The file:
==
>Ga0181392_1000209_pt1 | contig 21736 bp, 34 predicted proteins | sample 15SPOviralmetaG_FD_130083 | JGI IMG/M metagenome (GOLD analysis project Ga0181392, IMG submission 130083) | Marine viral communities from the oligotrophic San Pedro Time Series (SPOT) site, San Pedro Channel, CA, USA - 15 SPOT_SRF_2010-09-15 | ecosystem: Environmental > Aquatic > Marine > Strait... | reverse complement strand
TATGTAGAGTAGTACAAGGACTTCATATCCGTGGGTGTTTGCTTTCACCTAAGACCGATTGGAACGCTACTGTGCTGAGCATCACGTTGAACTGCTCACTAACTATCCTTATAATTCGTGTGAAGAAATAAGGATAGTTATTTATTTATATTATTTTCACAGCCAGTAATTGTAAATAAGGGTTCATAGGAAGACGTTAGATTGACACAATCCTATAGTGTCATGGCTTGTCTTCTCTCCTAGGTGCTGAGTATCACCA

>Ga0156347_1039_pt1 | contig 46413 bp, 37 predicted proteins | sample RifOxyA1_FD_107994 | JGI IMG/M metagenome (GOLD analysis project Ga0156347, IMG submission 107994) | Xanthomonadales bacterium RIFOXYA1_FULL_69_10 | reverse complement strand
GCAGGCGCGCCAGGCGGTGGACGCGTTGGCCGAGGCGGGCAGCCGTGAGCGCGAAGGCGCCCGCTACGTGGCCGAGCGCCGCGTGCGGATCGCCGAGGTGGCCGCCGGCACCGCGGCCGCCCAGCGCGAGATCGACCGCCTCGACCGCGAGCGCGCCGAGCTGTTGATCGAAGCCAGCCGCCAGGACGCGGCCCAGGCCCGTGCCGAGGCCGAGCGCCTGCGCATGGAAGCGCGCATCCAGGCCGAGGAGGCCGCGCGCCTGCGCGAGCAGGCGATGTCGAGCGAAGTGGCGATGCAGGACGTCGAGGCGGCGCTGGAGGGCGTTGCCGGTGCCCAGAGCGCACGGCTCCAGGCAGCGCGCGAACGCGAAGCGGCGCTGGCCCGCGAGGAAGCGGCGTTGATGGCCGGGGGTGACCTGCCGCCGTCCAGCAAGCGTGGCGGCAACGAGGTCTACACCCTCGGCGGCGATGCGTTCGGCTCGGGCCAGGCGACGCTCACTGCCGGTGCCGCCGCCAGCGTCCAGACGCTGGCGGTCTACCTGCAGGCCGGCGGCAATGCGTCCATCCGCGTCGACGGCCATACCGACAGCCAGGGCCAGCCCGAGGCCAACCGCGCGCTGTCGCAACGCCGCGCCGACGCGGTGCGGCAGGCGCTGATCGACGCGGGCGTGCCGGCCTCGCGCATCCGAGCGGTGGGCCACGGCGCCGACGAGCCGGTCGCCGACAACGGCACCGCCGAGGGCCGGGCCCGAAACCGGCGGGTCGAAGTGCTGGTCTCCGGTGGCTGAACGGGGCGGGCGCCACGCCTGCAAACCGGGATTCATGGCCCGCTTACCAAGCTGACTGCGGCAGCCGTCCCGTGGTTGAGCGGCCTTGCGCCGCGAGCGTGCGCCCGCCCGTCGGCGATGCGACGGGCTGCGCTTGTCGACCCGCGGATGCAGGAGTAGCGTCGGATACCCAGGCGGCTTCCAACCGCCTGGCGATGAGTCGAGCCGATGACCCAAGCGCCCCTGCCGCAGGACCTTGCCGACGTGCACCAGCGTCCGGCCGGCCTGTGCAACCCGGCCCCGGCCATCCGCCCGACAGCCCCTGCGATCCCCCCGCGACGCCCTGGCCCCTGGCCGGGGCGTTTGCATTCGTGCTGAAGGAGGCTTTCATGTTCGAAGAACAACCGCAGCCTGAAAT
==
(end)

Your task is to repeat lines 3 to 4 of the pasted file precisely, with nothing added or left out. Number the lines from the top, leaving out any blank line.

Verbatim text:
>Ga0156347_1039_pt1 | contig 46413 bp, 37 predicted proteins | sample RifOxyA1_FD_107994 | JGI IMG/M metagenome (GOLD analysis project Ga0156347, IMG submission 107994) | Xanthomonadales bacterium RIFOXYA1_FULL_69_10 | reverse complement strand
GCAGGCGCGCCAGGCGGTGGACGCGTTGGCCGAGGCGGGCAGCCGTGAGCGCGAAGGCGCCCGCTACGTGGCCGAGCGCCGCGTGCGGATCGCCGAGGTGGCCGCCGGCACCGCGGCCGCCCAGCGCGAGATCGACCGCCTCGACCGCGAGCGCGCCGAGCTGTTGATCGAAGCCAGCCGCCAGGACGCGGCCCAGGCCCGTGCCGAGGCCGAGCGCCTGCGCATGGAAGCGCGCATCCAGGCCGAGGAGGCCGCGCGCCTGCGCGAGCAGGCGATGTCGAGCGAAGTGGCGATGCAGGACGTCGAGGCGGCGCTGGAGGGCGTTGCCGGTGCCCAGAGCGCACGGCTCCAGGCAGCGCGCGAACGCGAAGCGGCGCTGGCCCGCGAGGAAGCGGCGTTGATGGCCGGGGGTGACCTGCCGCCGTCCAGCAAGCGTGGCGGCAACGAGGTCTACACCCTCGGCGGCGATGCGTTCGGCTCGGGCCAGGCGACGCTCACTGCCGGTGCCGCCGCCAGCGTCCAGACGCTGGCGGTCTACCTGCAGGCCGGCGGCAATGCGTCCATCCGCGTCGACGGCCATACCGACAGCCAGGGCCAGCCCGAGGCCAACCGCGCGCTGTCGCAACGCCGCGCCGACGCGGTGCGGCAGGCGCTGATCGACGCGGGCGTGCCGGCCTCGCGCATCCGAGCGGTGGGCCACGGCGCCGACGAGCCGGTCGCCGACAACGGCACCGCCGAGGGCCGGGCCCGAAACCGGCGGGTCGAAGTGCTGGTCTCCGGTGGCTGAACGGGGCGGGCGCCACGCCTGCAAACCGGGATTCATGGCCCGCTTACCAAGCTGACTGCGGCAGCCGTCCCGTGGTTGAGCGGCCTTGCGCCGCGAGCGTGCGCCCGCCCGTCGGCGATGCGACGGGCTGCGCTTGTCGACCCGCGGATGCAGGAGTAGCGTCGGATACCCAGGCGGCTTCCAACCGCCTGGCGATGAGTCGAGCCGATGACCCAAGCGCCCCTGCCGCAGGACCTTGCCGACGTGCACCAGCGTCCGGCCGGCCTGTGCAACCCGGCCCCGGCCATCCGCCCGACAGCCCCTGCGATCCCCCCGCGACGCCCTGGCCCCTGGCCGGGGCGTTTGCATTCGTGCTGAAGGAGGCTTTCATGTTCGAAGAACAACCGCAGCCTGAAAT